Seventy-two hours represents something of a magic window into the world of logistics and military planning, and before that time was reached it was obvious that Russia had screwed up its invasion. More images emerged showing captured and dead Russian soldiers – in many cases teenagers – hungry, tired, scared, confused, unsure of their mission, unmotivated to die for it. Tyler Hicks, a photographer for the Times, captured a picture of a dead Russian soldier, his face and body covered in snow. The soldier’s anonymity elevated the particular to the general; no Russian mother with her son on assignment and unreachable could look at the front page of the newspaper and be sure he wasn’t hers. At this point, the Kremlin had not recognized any casualties; soon after, it restricted access to Twitter and Facebook on Russian territory. The UK announced that the Russian army could send in mobile crematoria to burn their own dead. Meanwhile, the Ukrainian government set up a website aimed at Russian families and released the identity cards of dead and captured young men.

European politicians had now understood that it was no longer just about Ukrainian self-determination, but about the principles of bravery and truth. A number of European countries announced they would supply deadly weapons to Ukraine; Online, Ukrainians celebrated their new defender “Saint Javelin”, named after an anti-tank weapon system that has destroyed scores of Russian vehicles and killed an unknown number of troops in recent days.

Still, Ukraine was outgunned and outnumbered. Russia’s Foreign Minister Sergey Lavrov said negotiations could only begin after Russia “restores democratic order” in Ukraine. A Ukrainian parliamentarian, asked for his reaction, turned to the camera and said, “Fuck you, Lavrov.” On Sunday afternoon, a Russian ship in the Black Sea ran out of fuel and radioed a nearby Georgian ship for help . “Go and fuck yourself!” the Georgian skipper replied gleefully. “Use oars.”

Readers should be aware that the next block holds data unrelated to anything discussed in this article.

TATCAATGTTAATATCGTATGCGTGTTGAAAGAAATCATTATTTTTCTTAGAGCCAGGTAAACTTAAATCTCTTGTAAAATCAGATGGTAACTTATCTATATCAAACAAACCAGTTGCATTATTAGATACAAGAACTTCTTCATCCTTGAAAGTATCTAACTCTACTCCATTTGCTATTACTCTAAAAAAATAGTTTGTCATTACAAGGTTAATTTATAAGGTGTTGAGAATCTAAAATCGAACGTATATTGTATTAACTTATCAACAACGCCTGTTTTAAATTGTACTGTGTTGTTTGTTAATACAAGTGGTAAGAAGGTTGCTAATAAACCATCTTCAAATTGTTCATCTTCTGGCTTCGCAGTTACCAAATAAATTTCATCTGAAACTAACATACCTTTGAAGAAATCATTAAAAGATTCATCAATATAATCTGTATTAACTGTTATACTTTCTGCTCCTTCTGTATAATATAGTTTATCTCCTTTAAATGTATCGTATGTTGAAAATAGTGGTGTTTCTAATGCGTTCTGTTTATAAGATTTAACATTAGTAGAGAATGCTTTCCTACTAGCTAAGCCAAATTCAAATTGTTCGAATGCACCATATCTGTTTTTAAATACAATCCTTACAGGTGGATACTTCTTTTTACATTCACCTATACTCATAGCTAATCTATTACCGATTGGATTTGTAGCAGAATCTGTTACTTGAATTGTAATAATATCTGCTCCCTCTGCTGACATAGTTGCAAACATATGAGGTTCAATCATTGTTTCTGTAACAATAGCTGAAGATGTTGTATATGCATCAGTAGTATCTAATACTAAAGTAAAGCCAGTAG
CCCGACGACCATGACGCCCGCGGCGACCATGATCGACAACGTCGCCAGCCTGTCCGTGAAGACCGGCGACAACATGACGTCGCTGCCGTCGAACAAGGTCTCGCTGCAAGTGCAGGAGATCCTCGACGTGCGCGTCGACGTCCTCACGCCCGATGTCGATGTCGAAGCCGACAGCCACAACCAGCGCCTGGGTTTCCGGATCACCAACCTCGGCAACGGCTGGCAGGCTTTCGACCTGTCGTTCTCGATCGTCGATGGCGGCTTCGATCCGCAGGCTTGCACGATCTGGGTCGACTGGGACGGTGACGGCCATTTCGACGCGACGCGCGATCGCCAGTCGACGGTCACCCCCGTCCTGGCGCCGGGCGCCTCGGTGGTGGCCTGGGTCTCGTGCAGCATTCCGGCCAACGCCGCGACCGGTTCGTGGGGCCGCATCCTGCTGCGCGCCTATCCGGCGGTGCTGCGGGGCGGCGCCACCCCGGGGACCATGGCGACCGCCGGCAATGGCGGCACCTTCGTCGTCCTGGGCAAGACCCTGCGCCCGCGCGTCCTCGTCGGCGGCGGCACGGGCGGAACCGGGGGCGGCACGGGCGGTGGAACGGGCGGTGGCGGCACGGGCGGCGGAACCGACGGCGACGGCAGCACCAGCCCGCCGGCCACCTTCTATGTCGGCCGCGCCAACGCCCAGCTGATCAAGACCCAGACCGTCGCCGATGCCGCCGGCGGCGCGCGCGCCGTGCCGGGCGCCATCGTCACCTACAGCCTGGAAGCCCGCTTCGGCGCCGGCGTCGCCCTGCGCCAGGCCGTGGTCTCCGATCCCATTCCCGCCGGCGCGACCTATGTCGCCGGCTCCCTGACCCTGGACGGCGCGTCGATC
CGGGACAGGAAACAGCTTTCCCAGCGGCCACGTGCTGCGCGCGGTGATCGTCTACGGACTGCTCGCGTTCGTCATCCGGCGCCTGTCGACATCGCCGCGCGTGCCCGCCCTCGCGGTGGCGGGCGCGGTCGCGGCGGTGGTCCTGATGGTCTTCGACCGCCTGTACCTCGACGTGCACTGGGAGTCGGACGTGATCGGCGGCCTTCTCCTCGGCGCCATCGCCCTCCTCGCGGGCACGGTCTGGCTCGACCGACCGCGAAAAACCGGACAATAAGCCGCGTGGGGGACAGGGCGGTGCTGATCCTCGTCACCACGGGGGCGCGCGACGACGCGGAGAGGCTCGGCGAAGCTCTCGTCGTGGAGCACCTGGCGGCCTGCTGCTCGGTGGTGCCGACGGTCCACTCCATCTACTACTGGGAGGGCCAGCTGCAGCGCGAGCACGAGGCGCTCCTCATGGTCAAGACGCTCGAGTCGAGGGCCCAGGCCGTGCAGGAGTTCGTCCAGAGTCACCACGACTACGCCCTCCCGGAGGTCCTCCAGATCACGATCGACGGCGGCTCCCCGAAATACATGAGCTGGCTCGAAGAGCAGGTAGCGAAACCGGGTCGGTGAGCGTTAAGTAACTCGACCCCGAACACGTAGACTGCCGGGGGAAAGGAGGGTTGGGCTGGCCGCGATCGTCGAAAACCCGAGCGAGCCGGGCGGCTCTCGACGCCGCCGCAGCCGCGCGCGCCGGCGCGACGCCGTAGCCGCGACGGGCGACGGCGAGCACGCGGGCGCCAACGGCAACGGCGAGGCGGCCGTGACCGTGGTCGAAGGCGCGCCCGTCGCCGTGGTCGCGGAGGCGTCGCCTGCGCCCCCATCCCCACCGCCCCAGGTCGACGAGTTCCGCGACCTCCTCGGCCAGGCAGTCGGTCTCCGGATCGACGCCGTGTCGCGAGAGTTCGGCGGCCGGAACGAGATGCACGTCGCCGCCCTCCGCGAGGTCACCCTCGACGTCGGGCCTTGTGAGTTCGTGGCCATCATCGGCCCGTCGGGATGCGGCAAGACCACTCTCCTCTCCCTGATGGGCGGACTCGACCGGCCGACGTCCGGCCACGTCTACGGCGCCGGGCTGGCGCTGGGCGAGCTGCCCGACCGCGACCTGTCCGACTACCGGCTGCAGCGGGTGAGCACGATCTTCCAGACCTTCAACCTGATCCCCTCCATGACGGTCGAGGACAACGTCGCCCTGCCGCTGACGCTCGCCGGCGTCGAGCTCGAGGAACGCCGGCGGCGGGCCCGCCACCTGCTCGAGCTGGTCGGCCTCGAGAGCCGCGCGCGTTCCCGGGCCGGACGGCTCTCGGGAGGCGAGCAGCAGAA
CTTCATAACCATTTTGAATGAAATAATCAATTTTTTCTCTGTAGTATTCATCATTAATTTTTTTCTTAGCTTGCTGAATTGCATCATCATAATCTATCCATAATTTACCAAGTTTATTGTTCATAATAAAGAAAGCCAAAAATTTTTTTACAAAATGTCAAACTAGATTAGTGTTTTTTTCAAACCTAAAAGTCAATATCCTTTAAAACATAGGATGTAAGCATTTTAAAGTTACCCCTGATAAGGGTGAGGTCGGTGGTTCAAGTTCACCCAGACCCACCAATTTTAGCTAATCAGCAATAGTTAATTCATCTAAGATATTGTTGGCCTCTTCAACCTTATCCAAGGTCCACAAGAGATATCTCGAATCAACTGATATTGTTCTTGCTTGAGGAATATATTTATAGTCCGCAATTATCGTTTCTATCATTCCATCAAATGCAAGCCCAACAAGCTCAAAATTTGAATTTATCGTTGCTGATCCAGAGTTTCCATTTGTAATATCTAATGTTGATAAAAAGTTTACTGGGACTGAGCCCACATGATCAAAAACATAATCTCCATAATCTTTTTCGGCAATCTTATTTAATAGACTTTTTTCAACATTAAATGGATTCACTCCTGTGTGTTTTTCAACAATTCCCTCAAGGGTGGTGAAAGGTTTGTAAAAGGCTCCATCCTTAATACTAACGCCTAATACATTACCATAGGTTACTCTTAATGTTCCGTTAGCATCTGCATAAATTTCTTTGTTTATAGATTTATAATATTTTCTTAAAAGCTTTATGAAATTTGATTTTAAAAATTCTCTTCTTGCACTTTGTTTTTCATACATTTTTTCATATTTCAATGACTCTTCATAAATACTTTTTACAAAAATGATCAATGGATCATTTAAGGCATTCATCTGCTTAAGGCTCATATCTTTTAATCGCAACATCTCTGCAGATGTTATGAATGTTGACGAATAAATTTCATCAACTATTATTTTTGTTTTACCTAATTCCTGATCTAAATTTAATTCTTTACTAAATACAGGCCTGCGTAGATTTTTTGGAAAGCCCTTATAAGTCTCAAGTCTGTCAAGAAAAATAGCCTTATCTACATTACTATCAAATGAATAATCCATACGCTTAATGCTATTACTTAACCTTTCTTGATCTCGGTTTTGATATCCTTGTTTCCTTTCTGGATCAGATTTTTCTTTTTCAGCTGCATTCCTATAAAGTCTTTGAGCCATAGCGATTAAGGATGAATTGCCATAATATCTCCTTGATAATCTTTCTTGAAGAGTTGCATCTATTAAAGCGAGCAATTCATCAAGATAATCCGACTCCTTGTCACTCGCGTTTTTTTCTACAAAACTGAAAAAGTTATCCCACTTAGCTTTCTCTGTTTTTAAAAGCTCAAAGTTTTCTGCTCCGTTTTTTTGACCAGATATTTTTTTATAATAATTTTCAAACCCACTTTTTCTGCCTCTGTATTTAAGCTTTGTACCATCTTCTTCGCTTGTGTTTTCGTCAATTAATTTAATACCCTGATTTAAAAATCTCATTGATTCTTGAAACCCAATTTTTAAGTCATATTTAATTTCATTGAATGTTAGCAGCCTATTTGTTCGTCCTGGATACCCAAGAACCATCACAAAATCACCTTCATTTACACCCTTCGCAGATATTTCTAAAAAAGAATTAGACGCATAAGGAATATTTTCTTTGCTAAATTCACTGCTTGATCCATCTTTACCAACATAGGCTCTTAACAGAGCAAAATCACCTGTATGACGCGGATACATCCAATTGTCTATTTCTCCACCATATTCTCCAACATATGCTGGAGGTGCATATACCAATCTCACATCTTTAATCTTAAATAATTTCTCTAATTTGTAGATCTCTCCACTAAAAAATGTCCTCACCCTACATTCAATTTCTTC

Go fuck yourself – a new anthem for Europe, a redefinition of its economic and defense policies against Putin’s regime. Suddenly that defiance was more important than selling diamonds and handbags. A series of new sanctions cut Russia out of the global financial system, sparking a panic in Moscow as citizens’ savings disappeared and the ruble collapsed. As Putin’s central bank governor put it, the Russian banking system faces a “non-standard situation.” Letterbox companies and yachts can be confiscated; Private jets are not allowed to take off.

Isolated, angry and humiliated, Putin is now raising the prospect of nuclear war. “Our submarines alone can launch more than five hundred nuclear warheads, guaranteeing the destruction of the United States – and all countries in the United States Nato for a good measure,” said a Russian presenter on state television. “The principle is: what do we need the world for if Russia won’t be there?” At the same time, Putin’s air force has reportedly begun resorting to illegal tactics it has practiced in Syria for years. Earlier today, Russian warplanes bombed civilians in Kharkiv, a Ukrainian city near the Russian border, with what appear to be illegal cluster munitions, footage leaked online shows. Kyiv could be next.

The war is only five days old and the prospect of further Ukrainian military victories remains unlikely. Satellite images show a forty-mile column of Russian vehicles heading toward the capital. The civilian death toll is rising and half a million Ukrainian refugees have poured into neighboring countries. But so far, Putin’s primary success has been strengthening himself Nato and to unite the rest of Europe – not in which Europe is, or even what it stands for, but what it stands against: him. In just five days, Sweden, Finland and Switzerland have jettisoned decades of neutrality, and Germany’s new chancellor has pledged to double its defense budget. “The world has changed,” Lithuania’s foreign minister posted on Twitter. “Instead of just hoping and praying, it’s time for Stingers and Javelins.”